Meet Irv Rosenthal, BJ’s New President

By Susan Reimer-Torn | Issue Date: Fall 2014

Irv RosenthalAs of July 1, and for the next three years, Irvin Rosenthal is adding the responsibilities of President of BJ to the existing demands of his position as Chief Financial Officer of UJA-Federation. Irv brings his thoughtful reserved style, life-long concerns for the well being of the Jewish community, and proven expertise to both posts.

Trained as a lawyer, Irv served as a senior executive at Barneys New York, and then moved to his current position at UJA- Federation. Community service was a paramount value in the small town of Butler, Pennsylvania, where he was raised. Irv and his wife, Ruth Jarmul, came to New York in 1975 in search of a Jewish community with a small town feel. In 1989, they found what they were looking for at BJ.

“BJ was, of course, much smaller then than it is now,” Irv recalled. “We had our three daughters, Rebecca, Rachel and Sarah, at a time when there were far fewer families with children. In fact, 80 percent of new members joining BJ at the time were single.”

Irv served on the BJ board from 2001-2007, then again during the past two years. When asked why he stepped up to the presidency now, he quietly replied, “BJ has given a great deal to my family and to me. I welcome the opportunity to give back.”

When asked about his priorities, Irv emphasized the importance of the ongoing strategic planning process. As his term began, BJ members finished replying to a comprehensive survey that measured their views on a range of issues important to BJ’s future. “We had nearly 800 surveys completed, a response rate of almost 30 percent,” Irv notes with satisfaction.

When BJ’s strategic plan is completed in early 2015, new initiatives will be developed to implement it. “With the help of the survey and a wide-ranging environmental scan undertaken by the Strategic Planning committee, we will have some clear barometers of what matters to the BJ community,” said Irv. “We want the results to take into account members’ priorities, the rabbis’ vision, and the landscape of the larger Jewish world.”

When asked about challenges facing the BJ community, Irv cites the need for better communication. “A huge amount goes on at BJ that most people don’t know about unless they’re deeply involved,” he said. “The issue is not a lack of transparency; we just need more effective communication.”

A reconsidered response to intermarriage is another key challenge. “Today, most non-Orthodox Jews have the experience of intermarriage in their families, whether immediate or extended. We need to consider how to better integrate this reality into our community,” he noted. “While there are important halakhic questions involved, the rabbis and the community need to work together on this issue.”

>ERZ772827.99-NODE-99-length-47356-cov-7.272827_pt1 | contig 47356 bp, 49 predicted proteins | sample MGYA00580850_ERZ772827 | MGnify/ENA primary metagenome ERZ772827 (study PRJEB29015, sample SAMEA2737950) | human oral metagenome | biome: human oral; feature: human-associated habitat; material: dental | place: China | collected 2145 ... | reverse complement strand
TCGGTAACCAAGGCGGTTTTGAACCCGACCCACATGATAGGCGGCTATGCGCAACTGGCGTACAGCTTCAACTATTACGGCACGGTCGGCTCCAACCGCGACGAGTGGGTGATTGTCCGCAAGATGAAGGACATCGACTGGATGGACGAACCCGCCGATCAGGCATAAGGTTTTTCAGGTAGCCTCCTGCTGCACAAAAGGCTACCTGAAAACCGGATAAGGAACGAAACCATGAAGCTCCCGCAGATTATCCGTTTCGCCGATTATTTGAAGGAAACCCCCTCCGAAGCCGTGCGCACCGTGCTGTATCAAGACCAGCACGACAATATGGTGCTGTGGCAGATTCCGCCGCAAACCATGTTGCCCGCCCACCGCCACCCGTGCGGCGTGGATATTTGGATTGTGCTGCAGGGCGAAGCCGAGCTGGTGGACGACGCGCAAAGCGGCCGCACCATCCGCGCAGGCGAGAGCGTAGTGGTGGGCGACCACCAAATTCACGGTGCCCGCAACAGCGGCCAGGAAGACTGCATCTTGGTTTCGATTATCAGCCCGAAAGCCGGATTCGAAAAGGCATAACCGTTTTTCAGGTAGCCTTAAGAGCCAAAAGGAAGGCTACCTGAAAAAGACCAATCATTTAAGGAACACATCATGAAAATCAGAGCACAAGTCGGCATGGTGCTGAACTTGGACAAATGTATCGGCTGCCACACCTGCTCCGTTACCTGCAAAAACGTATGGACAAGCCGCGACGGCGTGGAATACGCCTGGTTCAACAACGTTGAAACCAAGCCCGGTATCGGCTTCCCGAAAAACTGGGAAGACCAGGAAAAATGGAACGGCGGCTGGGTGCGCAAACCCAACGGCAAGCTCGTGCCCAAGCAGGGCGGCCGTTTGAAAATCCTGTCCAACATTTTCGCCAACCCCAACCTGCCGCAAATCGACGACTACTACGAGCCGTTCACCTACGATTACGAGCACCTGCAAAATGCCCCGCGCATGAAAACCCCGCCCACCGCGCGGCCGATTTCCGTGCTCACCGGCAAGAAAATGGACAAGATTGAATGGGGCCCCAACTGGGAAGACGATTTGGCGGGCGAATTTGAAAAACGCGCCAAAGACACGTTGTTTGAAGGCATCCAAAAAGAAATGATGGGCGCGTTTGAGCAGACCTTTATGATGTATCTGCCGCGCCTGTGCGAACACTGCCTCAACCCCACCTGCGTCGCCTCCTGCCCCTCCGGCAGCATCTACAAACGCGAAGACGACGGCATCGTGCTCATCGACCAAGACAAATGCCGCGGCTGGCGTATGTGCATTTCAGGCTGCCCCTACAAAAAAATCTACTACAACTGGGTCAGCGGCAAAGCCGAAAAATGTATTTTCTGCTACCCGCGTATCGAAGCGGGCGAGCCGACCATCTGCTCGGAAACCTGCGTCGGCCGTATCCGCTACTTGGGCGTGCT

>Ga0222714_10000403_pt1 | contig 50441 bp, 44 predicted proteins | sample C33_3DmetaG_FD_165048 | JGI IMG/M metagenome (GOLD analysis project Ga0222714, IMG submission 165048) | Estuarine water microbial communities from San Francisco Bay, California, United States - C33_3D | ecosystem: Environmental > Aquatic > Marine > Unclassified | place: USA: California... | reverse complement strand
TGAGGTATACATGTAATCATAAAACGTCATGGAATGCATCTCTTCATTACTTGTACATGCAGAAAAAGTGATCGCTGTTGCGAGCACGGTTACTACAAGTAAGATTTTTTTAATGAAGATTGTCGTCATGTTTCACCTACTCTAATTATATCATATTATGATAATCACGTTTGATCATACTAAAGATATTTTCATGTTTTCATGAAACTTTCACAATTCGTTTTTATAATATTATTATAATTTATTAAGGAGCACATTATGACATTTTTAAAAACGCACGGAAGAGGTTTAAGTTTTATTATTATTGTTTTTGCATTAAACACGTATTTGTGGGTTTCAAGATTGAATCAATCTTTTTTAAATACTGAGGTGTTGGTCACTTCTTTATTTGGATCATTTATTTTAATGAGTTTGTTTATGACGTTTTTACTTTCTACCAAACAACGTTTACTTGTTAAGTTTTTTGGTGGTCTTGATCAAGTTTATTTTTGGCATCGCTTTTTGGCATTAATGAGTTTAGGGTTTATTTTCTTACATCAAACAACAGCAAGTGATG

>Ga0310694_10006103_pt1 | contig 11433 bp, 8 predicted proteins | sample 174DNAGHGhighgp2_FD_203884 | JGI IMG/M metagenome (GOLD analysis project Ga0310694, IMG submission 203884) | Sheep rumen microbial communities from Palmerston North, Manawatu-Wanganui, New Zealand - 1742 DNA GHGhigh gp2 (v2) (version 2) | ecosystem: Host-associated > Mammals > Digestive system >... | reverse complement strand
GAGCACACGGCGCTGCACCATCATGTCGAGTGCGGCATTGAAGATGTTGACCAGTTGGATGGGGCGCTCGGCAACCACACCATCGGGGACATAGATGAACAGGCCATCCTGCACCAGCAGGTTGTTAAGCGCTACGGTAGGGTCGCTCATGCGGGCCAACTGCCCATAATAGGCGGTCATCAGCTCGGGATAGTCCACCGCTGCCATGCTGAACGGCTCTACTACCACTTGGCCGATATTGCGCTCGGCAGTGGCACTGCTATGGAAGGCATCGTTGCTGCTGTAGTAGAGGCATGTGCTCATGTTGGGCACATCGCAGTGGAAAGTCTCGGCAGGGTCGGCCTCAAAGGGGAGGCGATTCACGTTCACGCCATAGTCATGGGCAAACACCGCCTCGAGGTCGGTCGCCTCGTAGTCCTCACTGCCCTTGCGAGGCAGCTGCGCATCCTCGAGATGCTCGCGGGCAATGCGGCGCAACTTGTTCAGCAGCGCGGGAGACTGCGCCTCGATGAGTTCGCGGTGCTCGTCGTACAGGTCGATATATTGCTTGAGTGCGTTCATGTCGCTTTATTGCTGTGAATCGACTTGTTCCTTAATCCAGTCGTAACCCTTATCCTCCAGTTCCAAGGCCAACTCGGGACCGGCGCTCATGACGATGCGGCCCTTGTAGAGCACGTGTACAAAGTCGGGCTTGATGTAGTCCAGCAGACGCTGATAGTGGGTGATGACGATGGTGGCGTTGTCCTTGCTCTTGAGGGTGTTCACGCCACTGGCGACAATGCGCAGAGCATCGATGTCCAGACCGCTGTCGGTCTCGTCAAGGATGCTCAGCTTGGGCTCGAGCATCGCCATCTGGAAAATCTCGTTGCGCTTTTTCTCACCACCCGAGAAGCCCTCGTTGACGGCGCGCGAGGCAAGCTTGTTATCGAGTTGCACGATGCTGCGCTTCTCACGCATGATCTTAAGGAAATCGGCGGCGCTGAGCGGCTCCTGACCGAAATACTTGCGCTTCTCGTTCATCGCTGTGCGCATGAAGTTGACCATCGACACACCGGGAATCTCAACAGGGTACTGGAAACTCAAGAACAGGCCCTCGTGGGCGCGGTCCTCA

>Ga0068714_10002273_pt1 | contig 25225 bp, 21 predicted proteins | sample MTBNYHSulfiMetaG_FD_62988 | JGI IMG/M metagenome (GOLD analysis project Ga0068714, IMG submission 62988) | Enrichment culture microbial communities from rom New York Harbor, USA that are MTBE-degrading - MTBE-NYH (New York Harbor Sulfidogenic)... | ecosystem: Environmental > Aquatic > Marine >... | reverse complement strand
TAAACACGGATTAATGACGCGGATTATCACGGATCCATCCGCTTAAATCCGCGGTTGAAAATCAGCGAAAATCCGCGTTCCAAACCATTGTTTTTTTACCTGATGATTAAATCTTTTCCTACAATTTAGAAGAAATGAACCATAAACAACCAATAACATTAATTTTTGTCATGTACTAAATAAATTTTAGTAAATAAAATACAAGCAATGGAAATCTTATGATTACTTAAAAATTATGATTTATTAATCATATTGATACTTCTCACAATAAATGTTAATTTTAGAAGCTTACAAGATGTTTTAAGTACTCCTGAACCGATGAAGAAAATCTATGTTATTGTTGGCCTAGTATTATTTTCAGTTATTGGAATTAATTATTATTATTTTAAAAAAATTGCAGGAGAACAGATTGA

Irv regrets that Israel, once a unifying force in the Jewish community, has become a divisive one. “These days, if we want to talk about the politics of Israel, we need to learn how to have difficult conversations, and that is something on our agenda,” Irv emphasized. “There are many other dimensions where we can strengthen BJ members’ connections to Israel, creating links so that we can learn from our Israeli counterparts and they can learn from us.”

When asked what he would consider BJ’s unique contributions to a crowded West Side synagogue scene, Irv replies in a well-considered tone, “At BJ, you can come on board wherever you are on your Jewish journey, but we will encourage you and help you to grow. We have authentic rabbis who value the questions as much as, if not more than, the answers. Then there is the music and the fact that we take both prayer and action very seriously.”

Irv especially points to BJ’s diversity, replying with marked equanimity to the question of whether the transformation of the West Side into an affluent neighborhood and the capital campaign for the Community House will not skew the community’s values. “Diversity is our strong suit,” Irv replied proudly. “BJ does not emphasize dedication plaques, even though people need to be thanked. We are not interested in living in a monoculture. Here, who you are and what you contribute to the community will always matter more than what you do for a living.”

Irv’s measured leadership during this time of BJ evolution will doubtless contribute much to our community for many years to come.

Susan Reimer-Torn is the author of the spiritual memoir Maybe Not Such a Good Girl: Reflections on Rupture and Return, available at West Side Judaica and online at She is a freelance journalist as well as a life coach and workshop facilitator. She and her husband Edmond, an art and estates consultant, have been BJ members for 12 years. They are active in the BJ/SPSA Homeless Shelter, Hevra Kadisha, and study groups. Susan is also on the planning committee for the 25th anniversary celebration of Standing Again at Sinai.